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Rock of Ages: The Definitive Collection

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Average Rating
★★★★½
(118 Reviews)

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  • Like many long time Leppard fans, I was thrilled when they were scheduled to release ‘Vault’ as their greatest hits album many years ago (gee, has it been almost a decade already??), but when I finally saw it, I was profoundly disappointed. It was more like a ‘Hysteria’ tribute than anything else. Nothing against that particular album…it WAS enormously popular, and I believe was the 2nd best selling record of the 80’s (behind ‘Thriller’) but c’MON! The absolute stupidity of ignoring their entire first album??!! What the heck…? I am happy to know I was not the only person who felt this way.

    Jump ahead a few years, when the recording trend seems to be centered around How many versions of Greatest Hits by bands can we come up with? After several different incarnations of Def Leppard’s Best Of stuff, we finally see a TWO record set that seems to (for the most part) give a decent, well-rounded view of this monumentally successful and horribly underrated band. First off they finally focused some attention to their first record, ‘On Through The Night’ by including ‘Wasted’ and ‘Rock Brigade’ but even though I enjoy both of these songs, it probably would have been a better choice to add ‘Hello America’ rather than Wasted. Either way, a pretty decent addition, and nice to see their first album recognized.

    High & Dry has always been my personal favorite record by this band. Ignored by so many (so called) fans and once again, under-appreciated, this is Leppard at their creative and rocking best. I don’t believe any of their records matches this one for it’s sheer rocking dominance and incredibly catchy hooks and driving songs. Finally adding ‘Switch 625′ to the end of ‘Bringing On the Heartbreak’ was a natural which SHOULD have been done on ALL previous editions of their so-called Best Of releases. I could squabble over the addition of some songs over others, but without including almost every single track, nobody would ever be truly satisfied, so I felt they did right with this selection.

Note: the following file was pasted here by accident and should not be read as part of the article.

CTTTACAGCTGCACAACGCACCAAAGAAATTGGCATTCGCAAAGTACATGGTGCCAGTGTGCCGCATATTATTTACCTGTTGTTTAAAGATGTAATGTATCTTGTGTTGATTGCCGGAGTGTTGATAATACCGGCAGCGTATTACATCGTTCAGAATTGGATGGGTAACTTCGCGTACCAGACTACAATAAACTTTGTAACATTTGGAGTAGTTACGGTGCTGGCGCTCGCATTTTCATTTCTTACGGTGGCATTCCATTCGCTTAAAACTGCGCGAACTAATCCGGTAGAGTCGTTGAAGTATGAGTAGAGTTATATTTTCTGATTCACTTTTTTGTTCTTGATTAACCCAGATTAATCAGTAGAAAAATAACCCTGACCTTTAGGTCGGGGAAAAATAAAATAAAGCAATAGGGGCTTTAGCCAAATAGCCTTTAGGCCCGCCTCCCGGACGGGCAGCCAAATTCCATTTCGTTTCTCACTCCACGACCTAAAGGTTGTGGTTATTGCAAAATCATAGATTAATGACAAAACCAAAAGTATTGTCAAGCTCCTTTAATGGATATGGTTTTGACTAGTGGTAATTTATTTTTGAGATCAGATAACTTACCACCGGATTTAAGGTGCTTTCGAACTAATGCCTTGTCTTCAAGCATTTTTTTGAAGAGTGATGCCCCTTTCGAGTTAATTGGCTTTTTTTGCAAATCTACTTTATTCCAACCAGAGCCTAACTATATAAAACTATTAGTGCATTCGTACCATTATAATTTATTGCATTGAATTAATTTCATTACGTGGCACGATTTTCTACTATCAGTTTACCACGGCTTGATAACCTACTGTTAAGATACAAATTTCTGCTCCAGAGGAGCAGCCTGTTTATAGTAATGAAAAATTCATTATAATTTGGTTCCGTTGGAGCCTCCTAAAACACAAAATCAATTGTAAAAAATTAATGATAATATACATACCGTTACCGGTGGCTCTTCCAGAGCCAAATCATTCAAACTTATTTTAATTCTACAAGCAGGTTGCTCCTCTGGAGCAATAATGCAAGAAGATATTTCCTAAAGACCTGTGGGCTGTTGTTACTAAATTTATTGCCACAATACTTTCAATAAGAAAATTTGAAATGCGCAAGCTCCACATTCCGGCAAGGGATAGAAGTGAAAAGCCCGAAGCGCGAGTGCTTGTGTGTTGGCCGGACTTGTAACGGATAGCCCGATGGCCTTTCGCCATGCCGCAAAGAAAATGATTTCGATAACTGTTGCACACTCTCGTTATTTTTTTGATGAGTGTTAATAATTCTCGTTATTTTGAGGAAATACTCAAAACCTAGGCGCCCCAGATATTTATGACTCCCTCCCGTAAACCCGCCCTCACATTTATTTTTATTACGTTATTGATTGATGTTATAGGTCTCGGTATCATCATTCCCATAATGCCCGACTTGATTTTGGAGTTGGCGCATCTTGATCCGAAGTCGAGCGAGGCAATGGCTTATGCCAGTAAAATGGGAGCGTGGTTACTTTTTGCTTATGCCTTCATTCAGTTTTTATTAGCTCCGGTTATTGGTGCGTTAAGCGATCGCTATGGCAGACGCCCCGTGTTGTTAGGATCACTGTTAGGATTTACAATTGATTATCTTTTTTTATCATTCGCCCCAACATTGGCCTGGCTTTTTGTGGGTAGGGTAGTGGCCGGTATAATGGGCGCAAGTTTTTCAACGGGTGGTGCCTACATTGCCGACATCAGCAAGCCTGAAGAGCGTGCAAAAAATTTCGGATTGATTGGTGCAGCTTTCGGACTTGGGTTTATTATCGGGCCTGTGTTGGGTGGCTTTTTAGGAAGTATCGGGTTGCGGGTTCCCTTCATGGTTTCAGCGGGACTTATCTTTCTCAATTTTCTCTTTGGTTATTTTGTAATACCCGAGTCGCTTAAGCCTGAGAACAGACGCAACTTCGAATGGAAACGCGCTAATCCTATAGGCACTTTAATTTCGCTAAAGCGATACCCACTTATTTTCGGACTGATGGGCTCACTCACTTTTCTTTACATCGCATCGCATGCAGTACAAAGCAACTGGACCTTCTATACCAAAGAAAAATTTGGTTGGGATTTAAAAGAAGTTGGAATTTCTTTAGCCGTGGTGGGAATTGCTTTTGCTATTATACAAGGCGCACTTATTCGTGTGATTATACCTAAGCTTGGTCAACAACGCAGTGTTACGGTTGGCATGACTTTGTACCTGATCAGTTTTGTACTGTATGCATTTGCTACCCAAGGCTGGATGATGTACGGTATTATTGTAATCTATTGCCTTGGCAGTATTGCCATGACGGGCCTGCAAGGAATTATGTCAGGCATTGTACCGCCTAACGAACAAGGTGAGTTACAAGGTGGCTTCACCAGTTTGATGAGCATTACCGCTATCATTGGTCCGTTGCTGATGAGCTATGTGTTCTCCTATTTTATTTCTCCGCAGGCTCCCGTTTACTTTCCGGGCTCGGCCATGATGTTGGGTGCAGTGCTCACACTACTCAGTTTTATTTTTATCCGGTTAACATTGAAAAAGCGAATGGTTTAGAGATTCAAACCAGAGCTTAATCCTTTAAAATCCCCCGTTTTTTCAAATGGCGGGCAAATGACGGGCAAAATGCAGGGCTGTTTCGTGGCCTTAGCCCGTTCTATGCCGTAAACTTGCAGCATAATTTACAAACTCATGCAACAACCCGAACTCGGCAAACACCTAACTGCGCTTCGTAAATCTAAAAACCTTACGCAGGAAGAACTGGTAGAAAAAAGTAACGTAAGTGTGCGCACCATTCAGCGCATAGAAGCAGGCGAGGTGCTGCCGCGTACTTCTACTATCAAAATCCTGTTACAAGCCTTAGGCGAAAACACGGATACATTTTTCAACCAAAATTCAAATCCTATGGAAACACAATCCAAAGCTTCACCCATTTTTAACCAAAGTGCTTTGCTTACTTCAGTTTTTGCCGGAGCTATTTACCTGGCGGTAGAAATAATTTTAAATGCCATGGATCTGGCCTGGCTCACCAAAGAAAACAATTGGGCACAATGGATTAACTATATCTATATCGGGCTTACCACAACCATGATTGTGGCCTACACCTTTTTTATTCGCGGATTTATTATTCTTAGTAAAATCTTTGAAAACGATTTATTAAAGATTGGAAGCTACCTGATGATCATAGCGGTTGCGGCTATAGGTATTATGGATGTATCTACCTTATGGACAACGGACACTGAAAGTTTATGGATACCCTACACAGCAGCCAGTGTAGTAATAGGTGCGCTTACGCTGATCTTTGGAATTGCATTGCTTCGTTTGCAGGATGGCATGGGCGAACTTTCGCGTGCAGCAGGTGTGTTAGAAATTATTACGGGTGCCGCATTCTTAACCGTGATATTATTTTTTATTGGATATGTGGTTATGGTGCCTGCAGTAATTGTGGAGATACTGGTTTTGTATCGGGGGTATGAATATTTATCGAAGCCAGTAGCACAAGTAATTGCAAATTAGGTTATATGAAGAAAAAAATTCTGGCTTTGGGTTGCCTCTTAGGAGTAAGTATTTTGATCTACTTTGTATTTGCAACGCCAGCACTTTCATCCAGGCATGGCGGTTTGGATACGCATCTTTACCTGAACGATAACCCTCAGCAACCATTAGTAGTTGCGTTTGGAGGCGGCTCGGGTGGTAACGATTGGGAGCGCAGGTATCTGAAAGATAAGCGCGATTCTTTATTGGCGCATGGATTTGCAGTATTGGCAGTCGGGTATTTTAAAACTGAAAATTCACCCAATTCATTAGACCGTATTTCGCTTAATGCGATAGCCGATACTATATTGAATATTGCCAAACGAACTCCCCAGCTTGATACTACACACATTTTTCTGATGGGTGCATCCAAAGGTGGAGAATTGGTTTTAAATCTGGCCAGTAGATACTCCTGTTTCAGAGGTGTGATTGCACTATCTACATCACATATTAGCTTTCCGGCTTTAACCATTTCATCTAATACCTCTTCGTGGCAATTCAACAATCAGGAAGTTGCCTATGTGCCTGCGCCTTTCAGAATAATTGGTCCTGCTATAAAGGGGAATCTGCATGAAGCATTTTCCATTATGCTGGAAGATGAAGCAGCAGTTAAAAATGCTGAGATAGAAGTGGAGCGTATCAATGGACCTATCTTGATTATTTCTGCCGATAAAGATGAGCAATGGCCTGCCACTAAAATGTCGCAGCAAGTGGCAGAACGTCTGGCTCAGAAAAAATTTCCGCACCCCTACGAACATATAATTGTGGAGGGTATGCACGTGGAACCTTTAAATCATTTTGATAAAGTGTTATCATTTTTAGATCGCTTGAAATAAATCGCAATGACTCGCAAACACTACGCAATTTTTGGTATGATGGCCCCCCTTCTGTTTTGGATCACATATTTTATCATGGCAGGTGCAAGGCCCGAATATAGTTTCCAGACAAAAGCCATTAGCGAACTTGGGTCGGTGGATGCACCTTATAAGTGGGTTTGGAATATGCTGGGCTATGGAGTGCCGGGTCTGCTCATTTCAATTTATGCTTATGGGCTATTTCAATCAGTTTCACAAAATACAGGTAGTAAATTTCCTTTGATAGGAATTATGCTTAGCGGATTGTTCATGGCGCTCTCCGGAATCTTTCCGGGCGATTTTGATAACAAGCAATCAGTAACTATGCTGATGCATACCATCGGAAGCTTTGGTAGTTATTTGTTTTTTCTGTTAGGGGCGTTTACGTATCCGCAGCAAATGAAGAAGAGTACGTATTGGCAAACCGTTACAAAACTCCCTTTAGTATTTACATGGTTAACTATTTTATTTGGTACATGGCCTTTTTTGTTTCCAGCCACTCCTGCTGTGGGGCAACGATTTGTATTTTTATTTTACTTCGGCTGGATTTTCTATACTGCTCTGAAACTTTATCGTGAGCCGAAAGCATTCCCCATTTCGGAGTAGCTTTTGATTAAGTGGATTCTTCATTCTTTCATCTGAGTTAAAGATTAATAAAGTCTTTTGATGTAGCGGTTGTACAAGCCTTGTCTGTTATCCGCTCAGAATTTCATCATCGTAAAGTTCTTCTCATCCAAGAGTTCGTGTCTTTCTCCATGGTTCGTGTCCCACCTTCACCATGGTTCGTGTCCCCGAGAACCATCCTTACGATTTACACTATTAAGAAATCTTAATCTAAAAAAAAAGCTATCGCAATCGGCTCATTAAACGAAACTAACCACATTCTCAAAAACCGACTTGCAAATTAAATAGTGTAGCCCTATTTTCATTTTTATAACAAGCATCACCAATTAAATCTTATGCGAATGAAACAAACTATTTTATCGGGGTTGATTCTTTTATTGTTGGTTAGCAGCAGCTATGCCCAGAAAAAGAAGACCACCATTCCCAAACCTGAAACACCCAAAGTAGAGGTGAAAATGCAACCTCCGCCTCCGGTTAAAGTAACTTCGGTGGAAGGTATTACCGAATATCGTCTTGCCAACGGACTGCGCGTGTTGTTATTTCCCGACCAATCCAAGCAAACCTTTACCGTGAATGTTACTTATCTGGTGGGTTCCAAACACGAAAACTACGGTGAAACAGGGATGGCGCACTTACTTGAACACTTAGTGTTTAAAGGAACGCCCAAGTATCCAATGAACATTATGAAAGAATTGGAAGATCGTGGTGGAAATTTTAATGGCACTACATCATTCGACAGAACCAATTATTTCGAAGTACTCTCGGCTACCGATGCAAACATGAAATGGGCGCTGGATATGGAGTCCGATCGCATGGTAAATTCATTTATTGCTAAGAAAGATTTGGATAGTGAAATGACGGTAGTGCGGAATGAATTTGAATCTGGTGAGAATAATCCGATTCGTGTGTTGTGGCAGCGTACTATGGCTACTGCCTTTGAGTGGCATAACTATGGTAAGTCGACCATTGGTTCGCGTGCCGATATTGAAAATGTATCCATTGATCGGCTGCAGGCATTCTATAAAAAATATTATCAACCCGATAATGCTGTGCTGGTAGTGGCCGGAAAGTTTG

Pyromania certainly was the record that put Def Leppard on the map (at least in America). I was surprised to read in the liner notes how it wasn’t until Hysteria that they finally made it big in their own country. A surprise to be sure. I was familiar with the band since before Pyromania hit the shelves in the States, so I wasn’t surprised at ALL when this record went through the roof after the release of ‘Photograph’ (one of my least favorite of their bigger hits). But overall I felt they gave a great rendition of what this record had to offer.

    Hysteria is really the record which re-defined Pop/Metal in America, and also put Leppard on the map in England. I still recall hearing ‘Animal’ for the first time in San Diego and without even being told who sang it, I just KNEW who it was. That perfect Leppard sound is quite unique in the world of music. Once again, nobody will be 100% satisfied with every selection from this album because somebody will ALWAYS believe they sacrificed one song for the addition of another, but after thinking about it, they DID include all the major popular hits. I would have been thrilled if they dropped ‘Rocket’ (their most popular ‘bad’ song) and added ‘Excitable’ instead, but lets not complain.

    Adrenalize was another under-appreciated record which I found to be almost as good as Pyromania, and definitely gave us some great rockin’ songs. The notable absence of ‘Make Love Like A Man’ is probably the biggest omission on this entire compilation. But again, only a minor complaint.

    Almost everything after Adrenalize has been an odd mixture of experimentation and sometimes it paid off (Euphoria was pretty good overall) and sometimes the fans reacted with an almost snubbing of ‘Slang’ and ‘Retro Active’. Both records were not appreciated for what the band were trying to accomplish (at least this is MY opinion) and the dismal record sales sent a pretty clear message to the band: STOP EXPERIMENTING AND GET BACK TO YOUR ROCKIN’ ROOTS. Unfortunately they continued the trend and gave us ‘X’ which was a full record of nothing but semi-lame Power Ballads, none of which were radio-friendly (I should know since I’ve been in radio 15+ years). I was SO looking forward to this album, and I was SO disappointed when they added absolutely NO hard-driving songs at all. I am still mystified by this odd decision. Again, the fans (which are quite diverse and many) for the most part virtually ignored this record because sales-wise, it was quite a disappointment to the Record Execs, and rightly so. Us fans have come to expect a few things from this band, and songs with heavy guitars and BIG sound is what we want and usually get, but with ‘X’ we were let down in a BIG way. I understand there are many who feel strongly that this record was and IS great and entirely upset at how the so-called Core Leppard Fans snubbed it. Oh well. I’m not going to like an album just because somebody ELSE liked it. I consider myself an honest-to-goodness hard-core LONG TIME Def Leppard fan (since 1981, PRE Pyromania) and I felt the record stunk to high heaven. I don’t like to say that about my favorite band, but like it or not, that is MY opinion. But I am happy to say that by and large, if I were to choose my personal own Best Of album of Leppard tunes, it would be pretty dang close to what Rock Of Ages ended up being. All things considered, as I said earlier, Finally, somebody got it right. Leppard Fans world-wide REJOICE!

    Posted on December 31, 2009